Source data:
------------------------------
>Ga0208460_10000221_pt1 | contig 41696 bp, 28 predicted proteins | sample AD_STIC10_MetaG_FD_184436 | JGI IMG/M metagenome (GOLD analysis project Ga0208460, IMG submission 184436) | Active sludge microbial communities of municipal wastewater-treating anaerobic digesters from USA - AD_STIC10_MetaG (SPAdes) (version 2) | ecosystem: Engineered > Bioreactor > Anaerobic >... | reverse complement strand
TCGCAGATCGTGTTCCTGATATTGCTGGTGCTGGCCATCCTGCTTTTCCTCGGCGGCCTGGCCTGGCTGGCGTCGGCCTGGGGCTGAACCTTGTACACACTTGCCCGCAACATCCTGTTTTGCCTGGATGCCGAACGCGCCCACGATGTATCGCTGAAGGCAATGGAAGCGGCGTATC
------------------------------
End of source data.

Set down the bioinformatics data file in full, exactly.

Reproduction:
>Ga0208460_10000221_pt1 | contig 41696 bp, 28 predicted proteins | sample AD_STIC10_MetaG_FD_184436 | JGI IMG/M metagenome (GOLD analysis project Ga0208460, IMG submission 184436) | Active sludge microbial communities of municipal wastewater-treating anaerobic digesters from USA - AD_STIC10_MetaG (SPAdes) (version 2) | ecosystem: Engineered > Bioreactor > Anaerobic >... | reverse complement strand
TCGCAGATCGTGTTCCTGATATTGCTGGTGCTGGCCATCCTGCTTTTCCTCGGCGGCCTGGCCTGGCTGGCGTCGGCCTGGGGCTGAACCTTGTACACACTTGCCCGCAACATCCTGTTTTGCCTGGATGCCGAACGCGCCCACGATGTATCGCTGAAGGCAATGGAAGCGGCGTATC